Major Australian banks have announced new support measures to help businesses and individuals affected by the extended COVID-19 lockdown in Sydney and other sudden closures and travel restrictions across the country.
- Australian Banking Association 22 Members Offer New COVID Support to Small Businesses and Home Loan Clients
- Small businesses can request a three-month loan deferral, mortgage customers can request a month-to-month stay
- Business groups hailed the move, but warn members to seek advice if they plan to defer and extend their loans
With restrictions tightened on what type of shopping is considered “essential” to leave the home, more retailers are likely to join the ranks of hospitality and personal services businesses already closed or heavily affected by the lockdown.
Even before these tightened restrictions were announced, the Australian Banking Association (ABA) said its members, including the Big Four banks, would offer new support to customers struggling with the brunt of foreclosure restrictions.
The ABA stressed that these measures would be available to all small business and home loan clients heavily impacted by current lockdowns or recovering from recent lockdowns, regardless of location and industry.
What financial support is offered?
Small businesses – with debts of less than $ 3 million and revenue of less than $ 5 million – can request repayment deferrals of up to three months, with the deferral period added at the end of the ready.
The loan must not have been in arrears before the last COVID impact, unless the customer was already on a payment schedule agreed with their bank.
Small businesses could also request reimbursement of their merchant terminal fees for up to three months and fee waivers on cash deposits and farm management deposit accounts for the same period.
Professional clients as well as individuals can also ask their bank for a deferred repayment of their mortgage.
Unlike last year’s global loan deferral offer, this would be evaluated month by month between the customer and the bank.
âCustomers can rest assured that if they need help, they will get it,â said Anna Bligh, Executive Director of ABA.
“The banks are also ready to support big companies and they will be assessed on a case by case basis.
How to access banking support?
Ms Bligh said customers should act quickly if they are having difficulty.
âCustomers who need help should contact their bank,â she said.
ABA represents 22 banks, including the four large regional and mid-sized banks, as well as foreign institutions licensed in Australia.
Commonwealth Bank Managing Director Matt Comyn is currently Chairman of the Board of the ABA.
He said the ABC will proactively contact eligible businesses early next week to offer them a loan deferral through an online application process.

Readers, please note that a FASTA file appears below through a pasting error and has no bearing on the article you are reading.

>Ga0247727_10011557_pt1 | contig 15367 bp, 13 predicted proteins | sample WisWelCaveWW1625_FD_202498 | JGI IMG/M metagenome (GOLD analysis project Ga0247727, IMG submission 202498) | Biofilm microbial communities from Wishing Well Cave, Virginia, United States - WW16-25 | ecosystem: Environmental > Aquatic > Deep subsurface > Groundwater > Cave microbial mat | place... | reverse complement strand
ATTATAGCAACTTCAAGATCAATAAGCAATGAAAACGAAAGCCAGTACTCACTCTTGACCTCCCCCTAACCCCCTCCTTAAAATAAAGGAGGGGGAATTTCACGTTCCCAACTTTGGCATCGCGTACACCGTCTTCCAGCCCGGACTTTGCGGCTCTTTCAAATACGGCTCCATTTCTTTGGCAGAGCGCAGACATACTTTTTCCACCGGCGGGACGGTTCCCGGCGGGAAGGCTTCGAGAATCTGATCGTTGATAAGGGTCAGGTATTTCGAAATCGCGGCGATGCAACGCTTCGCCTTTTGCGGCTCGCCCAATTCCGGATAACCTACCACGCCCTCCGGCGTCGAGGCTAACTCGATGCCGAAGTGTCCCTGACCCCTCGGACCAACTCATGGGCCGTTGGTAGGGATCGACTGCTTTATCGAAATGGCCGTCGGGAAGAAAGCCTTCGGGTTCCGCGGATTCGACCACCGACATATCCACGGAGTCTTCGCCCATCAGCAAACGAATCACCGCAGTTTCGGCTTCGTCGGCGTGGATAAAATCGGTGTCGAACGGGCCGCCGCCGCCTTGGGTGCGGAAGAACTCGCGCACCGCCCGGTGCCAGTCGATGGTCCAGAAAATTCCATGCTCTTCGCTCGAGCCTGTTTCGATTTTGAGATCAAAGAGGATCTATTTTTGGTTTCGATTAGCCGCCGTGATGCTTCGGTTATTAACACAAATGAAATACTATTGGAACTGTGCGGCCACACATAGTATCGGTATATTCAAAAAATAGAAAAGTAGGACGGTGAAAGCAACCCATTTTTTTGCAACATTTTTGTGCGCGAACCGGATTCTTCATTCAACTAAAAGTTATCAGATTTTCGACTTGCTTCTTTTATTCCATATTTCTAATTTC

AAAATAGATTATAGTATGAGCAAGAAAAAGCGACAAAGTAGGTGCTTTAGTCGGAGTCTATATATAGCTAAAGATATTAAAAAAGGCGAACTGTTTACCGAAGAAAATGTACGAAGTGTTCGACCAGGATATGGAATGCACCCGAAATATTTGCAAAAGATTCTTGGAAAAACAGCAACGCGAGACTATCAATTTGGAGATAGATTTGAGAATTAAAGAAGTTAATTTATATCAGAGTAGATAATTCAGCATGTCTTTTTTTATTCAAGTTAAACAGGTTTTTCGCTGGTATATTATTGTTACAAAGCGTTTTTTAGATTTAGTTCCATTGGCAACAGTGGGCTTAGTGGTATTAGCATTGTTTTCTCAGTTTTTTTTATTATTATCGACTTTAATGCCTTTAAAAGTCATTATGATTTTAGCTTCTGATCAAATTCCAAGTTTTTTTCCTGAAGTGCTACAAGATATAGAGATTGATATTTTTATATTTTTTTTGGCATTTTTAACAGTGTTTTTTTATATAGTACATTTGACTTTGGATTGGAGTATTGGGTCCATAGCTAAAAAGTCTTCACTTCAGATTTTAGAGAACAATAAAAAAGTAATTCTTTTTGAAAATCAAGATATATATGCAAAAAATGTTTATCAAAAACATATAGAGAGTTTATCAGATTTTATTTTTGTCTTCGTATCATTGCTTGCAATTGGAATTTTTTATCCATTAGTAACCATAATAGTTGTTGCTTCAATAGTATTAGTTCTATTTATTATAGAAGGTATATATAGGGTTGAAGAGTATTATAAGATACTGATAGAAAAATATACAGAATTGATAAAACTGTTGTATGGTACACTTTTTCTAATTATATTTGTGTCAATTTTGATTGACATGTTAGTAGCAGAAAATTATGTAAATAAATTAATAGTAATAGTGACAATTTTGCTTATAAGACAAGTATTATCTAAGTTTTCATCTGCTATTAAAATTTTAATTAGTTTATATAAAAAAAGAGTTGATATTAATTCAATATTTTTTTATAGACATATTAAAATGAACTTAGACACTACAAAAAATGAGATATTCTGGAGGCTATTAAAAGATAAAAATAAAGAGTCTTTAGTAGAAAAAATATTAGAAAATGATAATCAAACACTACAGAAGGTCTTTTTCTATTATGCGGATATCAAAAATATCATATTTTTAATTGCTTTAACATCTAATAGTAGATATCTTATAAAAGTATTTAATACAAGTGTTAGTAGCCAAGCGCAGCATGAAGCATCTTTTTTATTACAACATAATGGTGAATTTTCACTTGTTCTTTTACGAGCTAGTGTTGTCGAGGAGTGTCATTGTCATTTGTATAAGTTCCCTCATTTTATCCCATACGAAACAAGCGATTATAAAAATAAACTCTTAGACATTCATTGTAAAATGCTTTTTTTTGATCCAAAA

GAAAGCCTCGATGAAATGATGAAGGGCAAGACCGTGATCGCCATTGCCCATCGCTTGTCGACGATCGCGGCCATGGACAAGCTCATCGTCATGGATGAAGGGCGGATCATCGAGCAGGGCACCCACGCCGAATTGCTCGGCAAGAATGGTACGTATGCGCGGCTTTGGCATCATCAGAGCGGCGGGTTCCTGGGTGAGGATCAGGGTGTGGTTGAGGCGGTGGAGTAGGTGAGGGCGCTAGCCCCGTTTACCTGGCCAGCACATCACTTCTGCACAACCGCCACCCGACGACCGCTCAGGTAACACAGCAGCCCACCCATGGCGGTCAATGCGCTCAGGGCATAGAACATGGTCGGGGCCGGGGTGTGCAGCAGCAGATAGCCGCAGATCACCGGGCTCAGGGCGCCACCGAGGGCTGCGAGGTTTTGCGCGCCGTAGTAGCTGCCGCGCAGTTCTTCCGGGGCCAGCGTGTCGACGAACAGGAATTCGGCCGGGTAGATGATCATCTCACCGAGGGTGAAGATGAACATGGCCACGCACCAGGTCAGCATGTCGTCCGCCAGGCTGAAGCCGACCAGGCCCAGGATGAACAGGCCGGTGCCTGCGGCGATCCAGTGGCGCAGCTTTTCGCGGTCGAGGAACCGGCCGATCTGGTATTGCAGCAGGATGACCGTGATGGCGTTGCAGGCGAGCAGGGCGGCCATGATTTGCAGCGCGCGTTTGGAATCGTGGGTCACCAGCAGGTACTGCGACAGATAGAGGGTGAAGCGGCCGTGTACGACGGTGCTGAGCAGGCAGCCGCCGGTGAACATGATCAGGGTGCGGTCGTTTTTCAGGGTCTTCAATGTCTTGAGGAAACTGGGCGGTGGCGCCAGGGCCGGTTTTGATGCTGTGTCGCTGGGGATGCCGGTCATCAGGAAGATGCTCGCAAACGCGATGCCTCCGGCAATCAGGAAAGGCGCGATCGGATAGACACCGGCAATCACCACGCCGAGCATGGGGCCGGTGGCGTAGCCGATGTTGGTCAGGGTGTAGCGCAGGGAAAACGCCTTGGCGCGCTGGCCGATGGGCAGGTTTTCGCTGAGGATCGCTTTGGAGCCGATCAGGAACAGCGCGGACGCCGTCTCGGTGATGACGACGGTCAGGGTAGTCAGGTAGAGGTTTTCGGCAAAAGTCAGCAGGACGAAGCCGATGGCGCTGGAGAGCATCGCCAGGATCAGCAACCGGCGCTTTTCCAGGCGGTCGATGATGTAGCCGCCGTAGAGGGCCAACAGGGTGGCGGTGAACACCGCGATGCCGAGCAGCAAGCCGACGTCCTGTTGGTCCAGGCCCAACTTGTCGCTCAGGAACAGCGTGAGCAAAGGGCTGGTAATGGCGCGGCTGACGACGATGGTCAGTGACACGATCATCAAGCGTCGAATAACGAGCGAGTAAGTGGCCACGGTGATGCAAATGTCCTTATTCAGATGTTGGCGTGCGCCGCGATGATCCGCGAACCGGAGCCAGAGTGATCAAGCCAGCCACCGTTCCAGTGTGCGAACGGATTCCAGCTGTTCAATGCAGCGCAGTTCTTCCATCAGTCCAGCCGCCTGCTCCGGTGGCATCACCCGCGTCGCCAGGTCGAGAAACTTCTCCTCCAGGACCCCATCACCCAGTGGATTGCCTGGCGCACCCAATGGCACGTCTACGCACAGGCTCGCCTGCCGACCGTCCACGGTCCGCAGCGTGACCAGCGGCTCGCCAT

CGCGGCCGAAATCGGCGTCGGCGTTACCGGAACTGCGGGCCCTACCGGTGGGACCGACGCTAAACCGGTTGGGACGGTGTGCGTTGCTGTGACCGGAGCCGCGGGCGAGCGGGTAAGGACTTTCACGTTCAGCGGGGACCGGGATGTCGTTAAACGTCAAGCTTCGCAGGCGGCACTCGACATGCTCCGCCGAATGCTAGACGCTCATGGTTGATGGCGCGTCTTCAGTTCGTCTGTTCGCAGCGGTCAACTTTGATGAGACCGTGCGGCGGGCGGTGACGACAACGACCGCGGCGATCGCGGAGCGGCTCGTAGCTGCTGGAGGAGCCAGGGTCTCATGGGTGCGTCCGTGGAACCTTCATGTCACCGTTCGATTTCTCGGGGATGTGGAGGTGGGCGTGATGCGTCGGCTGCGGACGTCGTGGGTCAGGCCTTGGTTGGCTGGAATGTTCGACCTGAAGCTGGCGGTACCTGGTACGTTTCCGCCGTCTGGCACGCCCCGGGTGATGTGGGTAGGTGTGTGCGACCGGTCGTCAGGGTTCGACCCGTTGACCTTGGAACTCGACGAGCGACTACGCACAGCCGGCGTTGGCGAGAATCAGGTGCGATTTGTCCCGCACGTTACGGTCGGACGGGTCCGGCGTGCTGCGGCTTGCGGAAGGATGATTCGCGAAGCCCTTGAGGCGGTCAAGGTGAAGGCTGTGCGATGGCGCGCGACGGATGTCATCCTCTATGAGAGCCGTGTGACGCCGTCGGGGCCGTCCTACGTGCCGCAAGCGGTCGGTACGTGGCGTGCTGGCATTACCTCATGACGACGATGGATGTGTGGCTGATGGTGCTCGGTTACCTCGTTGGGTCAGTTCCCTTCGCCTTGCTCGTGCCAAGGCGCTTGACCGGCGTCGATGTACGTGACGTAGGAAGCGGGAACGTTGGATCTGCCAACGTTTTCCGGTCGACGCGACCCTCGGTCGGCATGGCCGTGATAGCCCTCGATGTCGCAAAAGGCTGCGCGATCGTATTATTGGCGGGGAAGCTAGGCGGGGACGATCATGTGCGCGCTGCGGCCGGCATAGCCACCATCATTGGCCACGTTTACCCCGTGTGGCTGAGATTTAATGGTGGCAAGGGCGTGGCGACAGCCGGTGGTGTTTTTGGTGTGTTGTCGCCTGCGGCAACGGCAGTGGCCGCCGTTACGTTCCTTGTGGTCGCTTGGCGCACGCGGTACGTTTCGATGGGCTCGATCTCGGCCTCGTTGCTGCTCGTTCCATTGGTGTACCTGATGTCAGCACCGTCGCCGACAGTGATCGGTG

“The pandemic continues to impact businesses across Australia, with small businesses in particular facing cash flow challenges due to blockages and travel restrictions,” Mr. Comyn observed.
Westpac chief executive Peter King said his bank was preparing for an increase in support requests.
“We see the need for immediate support for small business owners who face issues of reduced commerce, cash flow and foot traffic as more people stay at home, especially in areas with lockdown restrictions like Greater Sydney, âhe noted.
âWe have increased our support to reflect the longer term impact of COVID-19 and have a dedicated team of bankers available to help tailor this assistance to the personal circumstances of our clients. “
What do small businesses think?
Alexi Boyd is the Acting Managing Director of the Council of Small Business Organizations Australia (COSBOA), a leading lobby group for the industry.
After discussing the latest developments with a representative sample of its members, she welcomed the banks’ decision.
âAnything that anyone can offer right now is welcomed by small businesses,â she said.
“It’s great to see the ABA take center stage.”
New South Wales Treasurer Dominic Perrottet also welcomed the move, following the state government’s recently announced business support program.
Ms Boyd added that banks had recently spoken to small business clients to get a feel for how they were affected, and it appeared to show up in the aid announcement.
However, she said banks still have work to do to communicate what’s on offer to many of their customers.
“It is therefore important that banks provide clear and precise information.”
Ms Boyd said small business owners should also seriously consider seeking independent financial advice on how any postponement and extension of their loan could affect their operations and plans, especially given the increased fees. of future interest.
She would like the National Cabinet to also take the lead in agreeing on national standards for locking and closing borders so that businesses have more certainty about what is likely to happen and can prepare for it. .
“It is nothing short of devastating,” Ms Boyd said of the current Sydney lockdown.
“We have to be guided by the medical experts, but small businesses bear the cost, both financially and in terms of mental health.”